> make [attempting fraud] completely unattractive."
> Actually, I totally disagree, and I think the technology community is
> assisting with the destruction of democracy by pushing "ivory tower"
> "scientific" solutions when the needs of democracy are simply that the
> non-technical citizen has to be able to understand and observe the
> vote handling process and be able to attest that it was properly
> conducted and honest. Period. Trust is inappropriate. Observation and
> understanding is appropriate.

> You have repeatedly made the assertion that the only way to instill
> complete trust in election results is with HCPBs, with direct
> oversight by members of the public.

Actually I have never said this (but you could reasonably infer it from
what I have said). I believe that NY's requirement that test batches be
run through optical scanners periodically during central re-counting of
batches of ballots from pollsites, to ensure that the scanner is
working, seems to me to be a reasonable way to ensure that the scanners
are working.

> However, Brian's points about the counting software not being as
> important as the overall process are just as valid for HCPBs.

How can anyone think it is useful to figure out whether counting
software is as important as the overall process? It is like a bridge. If
a 100 foot section is missing in the middle, the bridge is useless. Is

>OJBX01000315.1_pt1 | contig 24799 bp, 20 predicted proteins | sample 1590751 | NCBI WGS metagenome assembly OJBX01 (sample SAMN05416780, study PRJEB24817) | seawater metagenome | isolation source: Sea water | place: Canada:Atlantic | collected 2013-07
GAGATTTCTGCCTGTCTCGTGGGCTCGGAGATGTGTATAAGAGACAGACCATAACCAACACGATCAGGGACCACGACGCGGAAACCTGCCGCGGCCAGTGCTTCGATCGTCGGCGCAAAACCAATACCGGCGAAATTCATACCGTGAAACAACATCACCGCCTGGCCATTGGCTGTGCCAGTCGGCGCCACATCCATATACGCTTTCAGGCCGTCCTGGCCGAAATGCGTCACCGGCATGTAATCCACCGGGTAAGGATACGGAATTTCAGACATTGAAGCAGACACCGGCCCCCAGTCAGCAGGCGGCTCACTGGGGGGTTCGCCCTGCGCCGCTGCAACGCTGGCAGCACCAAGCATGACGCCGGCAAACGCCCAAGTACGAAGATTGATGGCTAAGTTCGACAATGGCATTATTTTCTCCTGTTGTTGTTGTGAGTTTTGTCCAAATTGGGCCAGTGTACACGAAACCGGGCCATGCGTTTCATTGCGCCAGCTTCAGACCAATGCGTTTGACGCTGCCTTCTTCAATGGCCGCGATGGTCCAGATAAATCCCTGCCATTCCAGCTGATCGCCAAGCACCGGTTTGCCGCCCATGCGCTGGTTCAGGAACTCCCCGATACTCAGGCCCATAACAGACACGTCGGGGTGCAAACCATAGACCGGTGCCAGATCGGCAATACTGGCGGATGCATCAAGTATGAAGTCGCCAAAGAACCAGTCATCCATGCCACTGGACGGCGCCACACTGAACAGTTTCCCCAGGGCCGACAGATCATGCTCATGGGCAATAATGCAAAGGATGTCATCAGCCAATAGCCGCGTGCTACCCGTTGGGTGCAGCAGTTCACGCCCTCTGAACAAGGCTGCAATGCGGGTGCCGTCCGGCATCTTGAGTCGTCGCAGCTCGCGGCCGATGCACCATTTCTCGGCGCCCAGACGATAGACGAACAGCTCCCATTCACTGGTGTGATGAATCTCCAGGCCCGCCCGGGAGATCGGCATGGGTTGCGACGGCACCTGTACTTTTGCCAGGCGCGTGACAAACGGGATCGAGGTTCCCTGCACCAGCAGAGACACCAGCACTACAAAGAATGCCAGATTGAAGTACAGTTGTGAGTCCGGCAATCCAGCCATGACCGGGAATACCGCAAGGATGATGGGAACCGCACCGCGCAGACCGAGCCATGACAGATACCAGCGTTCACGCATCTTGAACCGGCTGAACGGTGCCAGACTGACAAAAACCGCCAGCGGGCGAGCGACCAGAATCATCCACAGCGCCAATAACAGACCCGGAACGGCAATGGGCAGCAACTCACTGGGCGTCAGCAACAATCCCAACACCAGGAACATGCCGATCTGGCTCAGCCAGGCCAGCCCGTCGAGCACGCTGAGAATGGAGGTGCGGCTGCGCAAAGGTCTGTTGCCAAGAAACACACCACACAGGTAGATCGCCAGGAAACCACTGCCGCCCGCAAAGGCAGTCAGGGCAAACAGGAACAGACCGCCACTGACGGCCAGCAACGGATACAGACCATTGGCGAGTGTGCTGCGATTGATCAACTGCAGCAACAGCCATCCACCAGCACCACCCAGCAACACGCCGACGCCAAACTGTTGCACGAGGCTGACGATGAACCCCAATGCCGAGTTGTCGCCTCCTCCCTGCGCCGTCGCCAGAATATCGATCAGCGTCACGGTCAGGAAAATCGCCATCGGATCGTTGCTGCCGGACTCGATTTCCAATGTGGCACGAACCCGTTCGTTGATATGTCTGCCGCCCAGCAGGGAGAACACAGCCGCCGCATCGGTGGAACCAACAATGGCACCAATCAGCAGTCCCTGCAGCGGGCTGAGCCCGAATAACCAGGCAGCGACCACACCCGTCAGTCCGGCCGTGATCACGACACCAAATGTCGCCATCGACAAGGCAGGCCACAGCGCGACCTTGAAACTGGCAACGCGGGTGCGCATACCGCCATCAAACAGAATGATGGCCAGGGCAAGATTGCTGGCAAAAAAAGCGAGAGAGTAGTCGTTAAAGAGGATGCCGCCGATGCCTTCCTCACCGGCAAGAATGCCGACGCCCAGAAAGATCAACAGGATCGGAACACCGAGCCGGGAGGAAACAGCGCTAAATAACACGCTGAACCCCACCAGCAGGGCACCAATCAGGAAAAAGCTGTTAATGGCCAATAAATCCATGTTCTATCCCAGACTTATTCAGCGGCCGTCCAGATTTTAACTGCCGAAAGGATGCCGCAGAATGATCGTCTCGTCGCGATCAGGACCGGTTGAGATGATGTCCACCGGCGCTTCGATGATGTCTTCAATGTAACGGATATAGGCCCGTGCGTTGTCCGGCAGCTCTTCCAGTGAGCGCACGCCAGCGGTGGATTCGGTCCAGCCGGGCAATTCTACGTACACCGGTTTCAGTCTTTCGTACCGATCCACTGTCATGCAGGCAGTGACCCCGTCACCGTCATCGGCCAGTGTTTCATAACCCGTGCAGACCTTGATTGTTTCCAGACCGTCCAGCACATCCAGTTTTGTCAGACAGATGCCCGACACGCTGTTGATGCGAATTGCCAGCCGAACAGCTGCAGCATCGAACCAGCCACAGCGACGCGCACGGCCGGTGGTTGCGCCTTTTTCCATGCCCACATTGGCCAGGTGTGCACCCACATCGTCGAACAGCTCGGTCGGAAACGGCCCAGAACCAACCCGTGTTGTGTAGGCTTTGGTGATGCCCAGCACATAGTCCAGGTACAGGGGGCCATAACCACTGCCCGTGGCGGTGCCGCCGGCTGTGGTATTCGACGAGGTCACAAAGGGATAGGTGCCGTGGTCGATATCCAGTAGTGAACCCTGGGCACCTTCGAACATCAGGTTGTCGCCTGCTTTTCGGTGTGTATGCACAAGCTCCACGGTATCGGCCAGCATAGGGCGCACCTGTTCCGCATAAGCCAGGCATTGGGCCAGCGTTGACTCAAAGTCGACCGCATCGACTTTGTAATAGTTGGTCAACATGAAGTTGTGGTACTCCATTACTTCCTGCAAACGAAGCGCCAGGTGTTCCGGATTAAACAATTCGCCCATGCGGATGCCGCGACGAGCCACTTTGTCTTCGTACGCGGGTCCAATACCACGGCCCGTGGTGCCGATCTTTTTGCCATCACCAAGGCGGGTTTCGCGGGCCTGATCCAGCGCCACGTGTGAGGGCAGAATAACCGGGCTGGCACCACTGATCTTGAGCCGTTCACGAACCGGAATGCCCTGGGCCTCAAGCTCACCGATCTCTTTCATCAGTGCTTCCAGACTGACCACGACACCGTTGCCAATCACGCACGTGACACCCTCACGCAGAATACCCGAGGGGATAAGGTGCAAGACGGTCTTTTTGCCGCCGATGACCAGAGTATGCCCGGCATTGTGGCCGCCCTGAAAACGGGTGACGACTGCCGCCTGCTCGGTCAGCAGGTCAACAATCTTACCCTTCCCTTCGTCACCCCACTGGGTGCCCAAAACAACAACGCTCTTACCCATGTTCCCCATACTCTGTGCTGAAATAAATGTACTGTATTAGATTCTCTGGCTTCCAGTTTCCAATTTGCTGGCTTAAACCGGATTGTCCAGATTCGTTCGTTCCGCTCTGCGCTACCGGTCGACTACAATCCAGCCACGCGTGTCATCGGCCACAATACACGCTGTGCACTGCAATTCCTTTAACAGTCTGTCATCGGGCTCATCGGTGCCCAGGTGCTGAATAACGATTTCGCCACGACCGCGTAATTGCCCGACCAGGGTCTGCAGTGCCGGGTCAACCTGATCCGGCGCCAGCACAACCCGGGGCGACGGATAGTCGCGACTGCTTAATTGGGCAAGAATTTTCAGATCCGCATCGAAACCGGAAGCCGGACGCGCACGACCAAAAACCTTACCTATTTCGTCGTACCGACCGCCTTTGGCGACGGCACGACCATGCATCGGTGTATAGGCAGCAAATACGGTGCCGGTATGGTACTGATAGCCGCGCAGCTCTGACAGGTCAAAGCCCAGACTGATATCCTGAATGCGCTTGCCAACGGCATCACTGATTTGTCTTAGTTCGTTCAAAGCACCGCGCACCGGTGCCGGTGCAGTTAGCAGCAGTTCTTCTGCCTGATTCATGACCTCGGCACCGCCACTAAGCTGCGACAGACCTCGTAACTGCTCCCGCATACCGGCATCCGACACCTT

the section as important as the whole bridge? This is ivory tower
theoretics. Why not stick to the question of how many angels can dance
on the head of a pin?

> You've made it clear that you're well aware of the history of fraud
> with paper ballots, so I don't need to go into all of the possible
> ways that elections with HCPBs can still be unfairly influenced
> despite the apparent existence of oversight.
> You propose as a solution to the problem that we use video to document
> the entire counting and certification process. However, this still
> requires that the skeptics among the public must trust that the video
> feeds are of the actual ballot counting rooms, rather than sham rooms
> set up in a conspiracy by somebody or other that will ultimately
> control the outcome of the election.

Yes, teams of multipartisan members of the public have to wield the
cameras. Community participation, it's called.

> My point in bringing this possibility up is not to suggest that this
> election-fixing scenario is actually likely under your proposed
> process, but only to point out that what may seem infallible to you
> may very well seem dismally flawed to someone else. (After all, there
> are people who believe that the moon landing was faked, so what reason
> do we have to believe that there wouldn't be people who believed your
> internet video feeds weren't all some elaborate hoax?)

Let them join one of the camera teams.

> Which brings us back to the idea of how to instill trust in the
> election process. I think it is a simple consequence of human nature